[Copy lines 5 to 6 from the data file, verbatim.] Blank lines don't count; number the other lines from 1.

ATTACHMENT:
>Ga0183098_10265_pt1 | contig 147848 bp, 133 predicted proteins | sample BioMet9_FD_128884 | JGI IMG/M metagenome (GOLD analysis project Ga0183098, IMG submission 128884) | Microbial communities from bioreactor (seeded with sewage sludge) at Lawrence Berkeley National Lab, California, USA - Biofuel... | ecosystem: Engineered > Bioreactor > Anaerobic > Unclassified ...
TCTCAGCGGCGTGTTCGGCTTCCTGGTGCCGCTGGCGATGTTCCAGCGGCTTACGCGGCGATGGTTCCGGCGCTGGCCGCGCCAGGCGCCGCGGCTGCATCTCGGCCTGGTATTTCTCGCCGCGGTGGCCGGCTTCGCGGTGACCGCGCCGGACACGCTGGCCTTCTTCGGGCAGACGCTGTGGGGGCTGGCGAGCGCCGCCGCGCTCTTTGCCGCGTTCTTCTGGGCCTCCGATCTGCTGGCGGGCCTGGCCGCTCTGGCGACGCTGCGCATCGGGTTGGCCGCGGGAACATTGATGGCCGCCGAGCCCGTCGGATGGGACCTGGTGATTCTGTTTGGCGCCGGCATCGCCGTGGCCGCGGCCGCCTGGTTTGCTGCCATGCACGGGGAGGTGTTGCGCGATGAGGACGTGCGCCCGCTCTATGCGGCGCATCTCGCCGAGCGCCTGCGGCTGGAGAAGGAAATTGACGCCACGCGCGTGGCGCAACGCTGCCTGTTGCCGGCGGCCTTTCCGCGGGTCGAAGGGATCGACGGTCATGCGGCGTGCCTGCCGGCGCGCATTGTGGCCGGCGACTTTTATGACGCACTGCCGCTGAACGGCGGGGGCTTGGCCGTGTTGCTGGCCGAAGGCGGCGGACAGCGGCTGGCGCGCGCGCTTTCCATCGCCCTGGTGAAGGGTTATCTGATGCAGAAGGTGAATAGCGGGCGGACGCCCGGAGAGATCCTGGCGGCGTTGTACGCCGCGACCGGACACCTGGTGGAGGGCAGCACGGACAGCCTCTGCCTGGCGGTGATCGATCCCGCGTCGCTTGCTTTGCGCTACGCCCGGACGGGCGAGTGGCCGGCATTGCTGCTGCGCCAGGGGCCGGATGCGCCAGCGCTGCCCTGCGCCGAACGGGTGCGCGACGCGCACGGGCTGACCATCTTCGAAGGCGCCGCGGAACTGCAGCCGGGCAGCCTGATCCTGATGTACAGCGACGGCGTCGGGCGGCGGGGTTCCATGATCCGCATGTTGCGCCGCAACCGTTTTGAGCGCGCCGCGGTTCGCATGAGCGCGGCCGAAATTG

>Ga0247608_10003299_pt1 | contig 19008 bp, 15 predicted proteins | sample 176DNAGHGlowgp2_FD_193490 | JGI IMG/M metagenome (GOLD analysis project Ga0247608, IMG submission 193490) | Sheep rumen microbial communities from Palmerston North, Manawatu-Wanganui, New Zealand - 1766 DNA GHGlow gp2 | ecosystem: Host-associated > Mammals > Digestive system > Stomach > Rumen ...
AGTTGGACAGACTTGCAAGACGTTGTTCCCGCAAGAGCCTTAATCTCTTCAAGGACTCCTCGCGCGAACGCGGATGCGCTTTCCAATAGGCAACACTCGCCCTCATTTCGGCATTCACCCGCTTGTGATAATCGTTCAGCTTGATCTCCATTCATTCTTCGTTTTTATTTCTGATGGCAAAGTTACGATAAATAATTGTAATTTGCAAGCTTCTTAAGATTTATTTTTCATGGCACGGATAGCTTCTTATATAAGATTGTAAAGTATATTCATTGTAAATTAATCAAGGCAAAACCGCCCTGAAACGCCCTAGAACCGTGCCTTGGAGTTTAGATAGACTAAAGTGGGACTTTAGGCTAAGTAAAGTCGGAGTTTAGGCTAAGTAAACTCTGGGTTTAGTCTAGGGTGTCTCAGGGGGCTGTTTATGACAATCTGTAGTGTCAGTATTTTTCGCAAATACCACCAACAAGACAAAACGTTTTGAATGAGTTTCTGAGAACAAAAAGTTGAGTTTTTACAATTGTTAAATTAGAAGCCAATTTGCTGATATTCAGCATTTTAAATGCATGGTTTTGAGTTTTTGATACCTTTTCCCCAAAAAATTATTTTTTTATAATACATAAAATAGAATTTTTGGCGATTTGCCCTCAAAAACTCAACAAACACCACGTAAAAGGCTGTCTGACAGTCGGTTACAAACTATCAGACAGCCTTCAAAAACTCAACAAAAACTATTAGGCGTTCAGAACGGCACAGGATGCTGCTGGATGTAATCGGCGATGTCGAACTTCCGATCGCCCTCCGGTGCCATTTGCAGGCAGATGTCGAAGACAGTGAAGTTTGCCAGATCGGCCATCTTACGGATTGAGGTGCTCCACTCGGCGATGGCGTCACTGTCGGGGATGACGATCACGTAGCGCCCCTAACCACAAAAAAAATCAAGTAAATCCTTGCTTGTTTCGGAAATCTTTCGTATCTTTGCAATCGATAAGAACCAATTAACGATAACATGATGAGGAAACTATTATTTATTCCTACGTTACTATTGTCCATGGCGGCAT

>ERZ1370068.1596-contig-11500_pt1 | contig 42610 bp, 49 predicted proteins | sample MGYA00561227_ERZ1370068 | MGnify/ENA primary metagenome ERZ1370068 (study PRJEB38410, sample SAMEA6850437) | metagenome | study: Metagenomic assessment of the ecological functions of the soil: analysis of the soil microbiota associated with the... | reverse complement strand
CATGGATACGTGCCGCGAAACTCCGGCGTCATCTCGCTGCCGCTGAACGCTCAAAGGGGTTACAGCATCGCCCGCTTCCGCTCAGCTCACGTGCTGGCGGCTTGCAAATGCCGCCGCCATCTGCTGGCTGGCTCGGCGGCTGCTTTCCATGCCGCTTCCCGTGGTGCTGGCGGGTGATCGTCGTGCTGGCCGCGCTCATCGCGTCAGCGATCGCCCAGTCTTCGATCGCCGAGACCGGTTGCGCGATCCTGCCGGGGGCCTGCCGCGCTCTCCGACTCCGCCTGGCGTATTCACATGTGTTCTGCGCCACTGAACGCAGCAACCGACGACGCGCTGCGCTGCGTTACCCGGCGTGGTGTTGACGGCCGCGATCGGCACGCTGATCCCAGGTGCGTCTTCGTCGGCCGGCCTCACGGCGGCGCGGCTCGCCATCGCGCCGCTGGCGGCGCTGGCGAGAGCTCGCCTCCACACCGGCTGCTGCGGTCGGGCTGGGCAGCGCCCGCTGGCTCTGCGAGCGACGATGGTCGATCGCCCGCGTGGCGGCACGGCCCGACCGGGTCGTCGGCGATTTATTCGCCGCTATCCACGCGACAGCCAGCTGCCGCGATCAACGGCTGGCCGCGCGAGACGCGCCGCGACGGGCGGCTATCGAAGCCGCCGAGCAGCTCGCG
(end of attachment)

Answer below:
>ERZ1370068.1596-contig-11500_pt1 | contig 42610 bp, 49 predicted proteins | sample MGYA00561227_ERZ1370068 | MGnify/ENA primary metagenome ERZ1370068 (study PRJEB38410, sample SAMEA6850437) | metagenome | study: Metagenomic assessment of the ecological functions of the soil: analysis of the soil microbiota associated with the... | reverse complement strand
CATGGATACGTGCCGCGAAACTCCGGCGTCATCTCGCTGCCGCTGAACGCTCAAAGGGGTTACAGCATCGCCCGCTTCCGCTCAGCTCACGTGCTGGCGGCTTGCAAATGCCGCCGCCATCTGCTGGCTGGCTCGGCGGCTGCTTTCCATGCCGCTTCCCGTGGTGCTGGCGGGTGATCGTCGTGCTGGCCGCGCTCATCGCGTCAGCGATCGCCCAGTCTTCGATCGCCGAGACCGGTTGCGCGATCCTGCCGGGGGCCTGCCGCGCTCTCCGACTCCGCCTGGCGTATTCACATGTGTTCTGCGCCACTGAACGCAGCAACCGACGACGCGCTGCGCTGCGTTACCCGGCGTGGTGTTGACGGCCGCGATCGGCACGCTGATCCCAGGTGCGTCTTCGTCGGCCGGCCTCACGGCGGCGCGGCTCGCCATCGCGCCGCTGGCGGCGCTGGCGAGAGCTCGCCTCCACACCGGCTGCTGCGGTCGGGCTGGGCAGCGCCCGCTGGCTCTGCGAGCGACGATGGTCGATCGCCCGCGTGGCGGCACGGCCCGACCGGGTCGTCGGCGATTTATTCGCCGCTATCCACGCGACAGCCAGCTGCCGCGATCAACGGCTGGCCGCGCGAGACGCGCCGCGACGGGCGGCTATCGAAGCCGCCGAGCAGCTCGCG